Widening disparity between the rich and the poor

A report released by the National Council for Applied Economic Research (NCAER) reveals that in the past 16 years, the rich have grown richer and the poor poorer. According to the report, the top 20% of our country's population has more than 50% share of the national income in 2009-2010, as compared to the 36.7 % it had in 1993-1994.

A report released by the National Council for Applied Economic Research (NCAER) reveals that in the past 16 years, the rich have grown richer and the poor poorer. According to the report, the top 20% of our country's population has more than 50% share of the national income in 2009-2010, as compared to the 36.7 % it had in 1993-1994. The share of the national income of the bottom 60%, on the other hand, has fallen from 38.6% to 27.9% in the same period.

This method of calculation itself hides the extremely wide disparities, between the richest capitalists, and the mass of workers and peasants. According to the official National Accounts Statistics (NAS), the class which we call the bourgeois class — those with private property in mines, factories, land and other means of production, earning annual profits, interest or rent income — appropriated 37% of the national income in 2008. The size of this class is likely to be less than 5% of the population. Of course, the NAS does not refer to the bourgeoisie as a class except by description.

The reports of the two government sponsored studies confirm what all our people know — the disparity between the rich and the broad masses of the people has been growing through all these years of implementation of the program of globalisation through liberalisation and privatisation. The studies conducted by the Communist Ghadar Party of India shows that the real wages of the working class have fallen in this period, and vast masses of our peasant brethren have also become worse off on the whole.

The orientation of the economy is to ensure maximum profits through the most savage exploitation of workers and peasants and working people and of the natural resources of our people. This has been the case throughout the 63 years since independence from colonial rule. The ruling bourgeois has given various slogans at various times to fool the toiling masses that both the exploiter and the exploited can prosper with some magic formula. The Congress Party under Nehru’s leadership gave the magic formula of "socialistic pattern of society" 55 years ago. The Congress Party today under the leadership of Sonia Gandhi has given the magic formula of "inclusive growth". This is just two timing. It is aimed at fooling the working class, the peasantry, the tribal peoples, that things are going to be different now, just because the bourgeoisie has coined a new slogan.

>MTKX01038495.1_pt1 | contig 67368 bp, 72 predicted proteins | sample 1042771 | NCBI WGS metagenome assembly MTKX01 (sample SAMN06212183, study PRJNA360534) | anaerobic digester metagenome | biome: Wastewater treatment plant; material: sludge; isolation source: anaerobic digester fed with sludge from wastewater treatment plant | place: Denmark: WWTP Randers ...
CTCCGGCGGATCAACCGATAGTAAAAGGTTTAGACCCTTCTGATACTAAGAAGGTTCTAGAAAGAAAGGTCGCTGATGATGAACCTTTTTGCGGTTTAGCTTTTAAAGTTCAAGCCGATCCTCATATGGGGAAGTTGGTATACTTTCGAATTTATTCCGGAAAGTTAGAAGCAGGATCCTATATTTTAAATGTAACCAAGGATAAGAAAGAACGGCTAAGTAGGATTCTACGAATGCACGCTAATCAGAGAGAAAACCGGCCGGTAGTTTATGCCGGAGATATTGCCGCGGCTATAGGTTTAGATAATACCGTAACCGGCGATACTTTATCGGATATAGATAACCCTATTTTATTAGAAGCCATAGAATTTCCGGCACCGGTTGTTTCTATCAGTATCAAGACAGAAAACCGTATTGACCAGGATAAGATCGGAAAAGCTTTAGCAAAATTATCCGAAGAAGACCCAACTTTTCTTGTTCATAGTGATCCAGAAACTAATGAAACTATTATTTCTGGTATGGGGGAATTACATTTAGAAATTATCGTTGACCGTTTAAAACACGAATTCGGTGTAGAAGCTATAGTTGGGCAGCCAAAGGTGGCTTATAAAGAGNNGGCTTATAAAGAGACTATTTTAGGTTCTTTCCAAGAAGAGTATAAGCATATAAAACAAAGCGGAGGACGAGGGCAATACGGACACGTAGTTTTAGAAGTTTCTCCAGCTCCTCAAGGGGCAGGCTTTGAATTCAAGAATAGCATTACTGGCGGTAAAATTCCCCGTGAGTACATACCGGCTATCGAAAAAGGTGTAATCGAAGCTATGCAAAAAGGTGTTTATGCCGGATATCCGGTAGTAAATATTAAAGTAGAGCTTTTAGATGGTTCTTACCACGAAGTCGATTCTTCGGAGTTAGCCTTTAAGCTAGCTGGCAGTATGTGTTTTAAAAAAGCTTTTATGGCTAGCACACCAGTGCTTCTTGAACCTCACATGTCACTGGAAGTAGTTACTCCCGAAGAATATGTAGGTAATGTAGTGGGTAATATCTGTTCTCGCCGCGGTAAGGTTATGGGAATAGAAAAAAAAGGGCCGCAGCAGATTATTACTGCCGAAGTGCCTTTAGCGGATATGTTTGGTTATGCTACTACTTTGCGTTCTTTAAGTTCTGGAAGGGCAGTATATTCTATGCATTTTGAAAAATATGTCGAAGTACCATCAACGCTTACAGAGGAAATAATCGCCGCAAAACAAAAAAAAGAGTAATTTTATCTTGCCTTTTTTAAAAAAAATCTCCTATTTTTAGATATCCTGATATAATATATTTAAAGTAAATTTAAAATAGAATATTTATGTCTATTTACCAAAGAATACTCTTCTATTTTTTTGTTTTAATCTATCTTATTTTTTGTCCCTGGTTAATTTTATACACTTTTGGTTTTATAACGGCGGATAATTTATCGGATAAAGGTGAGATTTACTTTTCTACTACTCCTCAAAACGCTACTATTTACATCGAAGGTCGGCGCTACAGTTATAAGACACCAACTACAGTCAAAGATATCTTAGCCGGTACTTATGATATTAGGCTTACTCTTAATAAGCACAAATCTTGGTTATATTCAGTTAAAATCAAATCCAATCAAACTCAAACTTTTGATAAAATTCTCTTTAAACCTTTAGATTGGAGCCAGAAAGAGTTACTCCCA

We have to remember what we have pointed out many times before that the whole “reform” program that was introduced in the 90’s was with the aim of enriching the biggest monopolies, Indian as well as foreign, through the most savage exploitation and plunder of our labour, land and resources. It was never meant to benefit the working class and peasantry. So the outcome is exactly what the bourgeoisie intended! All along the bourgeoisie has been giving the mantra, that there has to be growth and only then can we think of reducing poverty or unemployment. The argument that has been given time and again by the apologists for this kind of "growth" is that such reforms will eventually lead to more opportunities for all and will have a "trickle down" effect However, the experience of our people over the last 20 years and more has shown that far from 'trickling down', the exact opposite has been the case, that  this capitalist imperialist system has ensured growth only for the capitalists at the expense of the toilers.

The orientation of the economy has to be changed from one of maximum plunder, to ensuring prosperity for the people. It is the working masses of town and countryside who create the wealth, not the parasitic exploiters. It is the working masses of town and countryside who have to organise themselves to take charge of the affairs of the country, and reorient the economy to ensure prosperity for all.

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